Since March 9th, when the Governor declared a state of Public Health and Civil Preparedness Emergencies due to the arrival of COVID-19 to CT, our lives have been radically changed.
While my commitment to you and your family has not wavered, the twin pandemics of COVID-19 and systemic racism have transformed the work of responding to you now- from helping with unemployment claims, getting PPE, finding childcare, to helping students with special needs access education, finding affordable healthcare, and advocating for justice-centered accountability throughout all our policy systems. We will get through this, and I am determined to work even harder, so our community will be stronger as we emerge from these crises, together.
This newsletter is a way to provide you with helpful information and resources, as well as an overview of some of the work we are doing during this time.
If you have any questions or if I can be helpful to you in working with any state agency or understanding how any of our state laws or policies can affect your work, schools, or your opportunities to live, breathe, and age well in our community, please call or email me anytime.
For the most up to date information please visit portal.ct.gov/coronavirus
The CDC and Governor Lamont are continuing to require individuals wear masks in public when they are unable to “social distance” more than 6 feet away from others as well as wash their hands frequently.
If you are out of work, you have the right to file for unemployment insurance. Visit www.FileCTUI.com to file your claim or call: 860-263-6975, 203-455-2653, 860-263-6974 or 203-455-2650.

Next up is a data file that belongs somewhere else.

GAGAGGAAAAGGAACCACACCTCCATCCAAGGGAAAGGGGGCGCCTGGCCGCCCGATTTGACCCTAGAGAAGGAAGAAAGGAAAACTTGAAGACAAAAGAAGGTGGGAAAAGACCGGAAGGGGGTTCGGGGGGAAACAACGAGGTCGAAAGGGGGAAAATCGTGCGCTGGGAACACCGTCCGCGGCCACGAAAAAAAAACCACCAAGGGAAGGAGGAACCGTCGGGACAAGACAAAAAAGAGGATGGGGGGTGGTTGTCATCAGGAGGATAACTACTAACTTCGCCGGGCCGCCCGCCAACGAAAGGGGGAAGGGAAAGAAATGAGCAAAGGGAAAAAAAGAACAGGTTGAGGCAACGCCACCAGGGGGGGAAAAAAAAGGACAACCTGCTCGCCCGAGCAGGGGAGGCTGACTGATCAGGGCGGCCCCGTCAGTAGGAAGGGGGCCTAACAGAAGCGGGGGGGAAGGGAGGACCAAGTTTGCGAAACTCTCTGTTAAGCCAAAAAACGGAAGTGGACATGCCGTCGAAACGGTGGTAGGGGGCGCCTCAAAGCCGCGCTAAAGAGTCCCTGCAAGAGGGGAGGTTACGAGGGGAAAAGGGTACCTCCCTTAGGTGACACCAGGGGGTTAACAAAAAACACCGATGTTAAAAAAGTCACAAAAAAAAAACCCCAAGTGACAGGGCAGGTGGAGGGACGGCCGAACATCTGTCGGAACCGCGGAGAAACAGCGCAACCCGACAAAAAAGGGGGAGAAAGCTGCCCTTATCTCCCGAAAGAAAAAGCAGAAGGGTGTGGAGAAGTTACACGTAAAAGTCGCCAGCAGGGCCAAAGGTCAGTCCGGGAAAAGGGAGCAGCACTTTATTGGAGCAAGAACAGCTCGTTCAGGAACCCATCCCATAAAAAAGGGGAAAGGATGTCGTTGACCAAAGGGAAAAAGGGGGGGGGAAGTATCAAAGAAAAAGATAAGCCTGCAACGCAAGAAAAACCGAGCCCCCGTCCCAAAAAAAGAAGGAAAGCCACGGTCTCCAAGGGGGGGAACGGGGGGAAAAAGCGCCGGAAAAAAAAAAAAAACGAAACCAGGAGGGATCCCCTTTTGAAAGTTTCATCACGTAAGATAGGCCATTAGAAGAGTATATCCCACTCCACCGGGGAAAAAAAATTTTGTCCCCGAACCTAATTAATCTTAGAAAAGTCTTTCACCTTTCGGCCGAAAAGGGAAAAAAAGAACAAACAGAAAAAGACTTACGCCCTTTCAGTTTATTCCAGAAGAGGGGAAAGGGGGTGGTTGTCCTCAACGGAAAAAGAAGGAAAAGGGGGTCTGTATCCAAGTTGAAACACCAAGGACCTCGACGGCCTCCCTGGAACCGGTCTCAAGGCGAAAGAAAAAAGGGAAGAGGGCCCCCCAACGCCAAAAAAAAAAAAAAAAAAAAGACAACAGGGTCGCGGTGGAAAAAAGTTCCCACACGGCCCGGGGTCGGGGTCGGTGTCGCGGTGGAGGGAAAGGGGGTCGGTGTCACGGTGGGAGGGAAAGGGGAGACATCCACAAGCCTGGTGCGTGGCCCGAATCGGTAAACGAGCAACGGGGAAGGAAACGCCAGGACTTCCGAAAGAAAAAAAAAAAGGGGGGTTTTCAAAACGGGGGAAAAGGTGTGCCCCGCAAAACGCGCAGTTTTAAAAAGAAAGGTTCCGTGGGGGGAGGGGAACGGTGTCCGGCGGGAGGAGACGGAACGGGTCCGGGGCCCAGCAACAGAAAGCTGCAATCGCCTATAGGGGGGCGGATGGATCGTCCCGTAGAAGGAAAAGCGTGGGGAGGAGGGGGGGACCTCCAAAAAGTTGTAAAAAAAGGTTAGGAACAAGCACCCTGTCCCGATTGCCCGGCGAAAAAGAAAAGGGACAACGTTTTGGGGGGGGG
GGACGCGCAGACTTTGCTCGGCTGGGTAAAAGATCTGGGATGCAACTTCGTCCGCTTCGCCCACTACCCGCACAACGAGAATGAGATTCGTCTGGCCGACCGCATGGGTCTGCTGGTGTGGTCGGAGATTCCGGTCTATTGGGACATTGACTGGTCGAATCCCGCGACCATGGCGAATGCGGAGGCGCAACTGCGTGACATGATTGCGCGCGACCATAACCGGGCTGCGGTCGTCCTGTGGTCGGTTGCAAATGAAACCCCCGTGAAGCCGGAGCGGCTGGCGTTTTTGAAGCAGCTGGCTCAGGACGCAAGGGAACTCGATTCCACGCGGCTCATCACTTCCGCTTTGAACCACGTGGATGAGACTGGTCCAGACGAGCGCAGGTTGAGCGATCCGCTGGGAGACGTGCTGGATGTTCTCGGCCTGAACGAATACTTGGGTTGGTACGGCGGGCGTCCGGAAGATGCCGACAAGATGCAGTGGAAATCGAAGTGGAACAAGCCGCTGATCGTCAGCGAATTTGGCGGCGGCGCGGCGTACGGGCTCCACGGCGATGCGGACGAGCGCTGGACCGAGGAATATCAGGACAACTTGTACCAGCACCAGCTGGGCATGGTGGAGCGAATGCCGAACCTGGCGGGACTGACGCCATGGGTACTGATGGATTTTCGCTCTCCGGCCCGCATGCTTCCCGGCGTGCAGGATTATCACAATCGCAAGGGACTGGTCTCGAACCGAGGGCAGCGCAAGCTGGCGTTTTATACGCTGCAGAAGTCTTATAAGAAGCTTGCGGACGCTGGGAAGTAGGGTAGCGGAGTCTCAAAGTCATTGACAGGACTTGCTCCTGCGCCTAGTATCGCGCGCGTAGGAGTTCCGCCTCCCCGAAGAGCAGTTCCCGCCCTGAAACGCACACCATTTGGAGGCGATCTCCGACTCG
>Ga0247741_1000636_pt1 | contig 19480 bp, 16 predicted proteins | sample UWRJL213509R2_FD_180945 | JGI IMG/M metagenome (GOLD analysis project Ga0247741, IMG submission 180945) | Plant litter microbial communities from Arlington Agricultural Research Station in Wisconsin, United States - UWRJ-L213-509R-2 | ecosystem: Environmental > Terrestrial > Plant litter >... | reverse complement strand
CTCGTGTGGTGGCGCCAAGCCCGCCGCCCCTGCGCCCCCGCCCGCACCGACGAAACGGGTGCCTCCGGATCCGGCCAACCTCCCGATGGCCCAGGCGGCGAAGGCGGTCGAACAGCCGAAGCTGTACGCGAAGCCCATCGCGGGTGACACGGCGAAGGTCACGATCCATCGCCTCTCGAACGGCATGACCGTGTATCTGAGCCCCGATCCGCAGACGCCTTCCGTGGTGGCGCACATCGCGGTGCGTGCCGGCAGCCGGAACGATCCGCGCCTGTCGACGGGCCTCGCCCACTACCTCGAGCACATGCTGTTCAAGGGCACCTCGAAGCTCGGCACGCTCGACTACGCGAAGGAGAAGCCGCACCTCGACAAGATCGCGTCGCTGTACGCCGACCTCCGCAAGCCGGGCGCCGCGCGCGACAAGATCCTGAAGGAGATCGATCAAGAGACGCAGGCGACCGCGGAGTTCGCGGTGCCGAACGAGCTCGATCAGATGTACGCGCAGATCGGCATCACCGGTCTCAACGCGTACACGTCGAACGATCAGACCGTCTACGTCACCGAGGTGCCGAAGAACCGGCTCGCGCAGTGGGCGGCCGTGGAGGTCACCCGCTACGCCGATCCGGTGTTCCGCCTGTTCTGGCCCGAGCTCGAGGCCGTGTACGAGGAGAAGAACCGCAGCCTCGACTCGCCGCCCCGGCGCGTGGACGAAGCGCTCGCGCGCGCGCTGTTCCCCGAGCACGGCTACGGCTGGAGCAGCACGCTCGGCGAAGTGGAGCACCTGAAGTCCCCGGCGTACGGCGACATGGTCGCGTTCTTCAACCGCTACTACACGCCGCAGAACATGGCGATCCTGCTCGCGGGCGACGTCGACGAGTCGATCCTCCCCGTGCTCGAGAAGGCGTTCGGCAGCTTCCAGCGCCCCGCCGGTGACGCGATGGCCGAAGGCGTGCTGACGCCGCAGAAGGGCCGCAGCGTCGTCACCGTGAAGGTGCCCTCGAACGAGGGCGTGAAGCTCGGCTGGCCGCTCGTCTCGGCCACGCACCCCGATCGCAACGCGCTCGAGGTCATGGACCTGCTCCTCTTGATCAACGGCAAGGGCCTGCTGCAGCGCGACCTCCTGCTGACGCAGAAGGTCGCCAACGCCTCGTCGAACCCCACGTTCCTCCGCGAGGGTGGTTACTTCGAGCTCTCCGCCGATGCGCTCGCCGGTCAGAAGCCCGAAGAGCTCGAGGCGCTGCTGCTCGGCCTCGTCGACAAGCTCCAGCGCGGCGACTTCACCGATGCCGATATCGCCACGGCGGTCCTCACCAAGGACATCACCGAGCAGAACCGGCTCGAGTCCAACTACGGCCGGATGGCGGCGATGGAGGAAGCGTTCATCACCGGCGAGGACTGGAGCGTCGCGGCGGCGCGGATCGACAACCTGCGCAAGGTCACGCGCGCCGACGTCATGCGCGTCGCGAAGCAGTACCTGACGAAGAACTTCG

If you are a business owner, the Department of Economic and Community Development is developing and updating guidelines on safe ways to operate your business: business.ct.gov/Recovery. They have also opened a small business hotline: 860-500-2333.
If you notice a business not operating in a safe manner, call 2-1-1.
If you are having trouble paying your residential mortgage or rent, we have worked with banks and landlords to provide you additional time to put together payments. For more information on these programs, visit portal.ct.gov/coronavirus/information-for/homeowners-and-renters.
In addition, we have worked with the federal delegation and the Governor’s office to develop and fund a number of smaller assistance programs ranging from funding for artists and farmers, to helping our schools deal with unexpected expenditures. For more on these, please visit my website: www.housedems.ct.gov/Hughes.
I know that navigating state agencies and our partners during this time can be very frustrating. Phone lines are crowded and applications may be confusing. My office is here to help. Call or email me anytime, and I promise I will get you help.
Sign up for CTAlert, the state’s emergency alert system, which provides text message notifications to users.
To subscribe, text the keyword COVIDCT to 888-777.
Advocating For You During this Time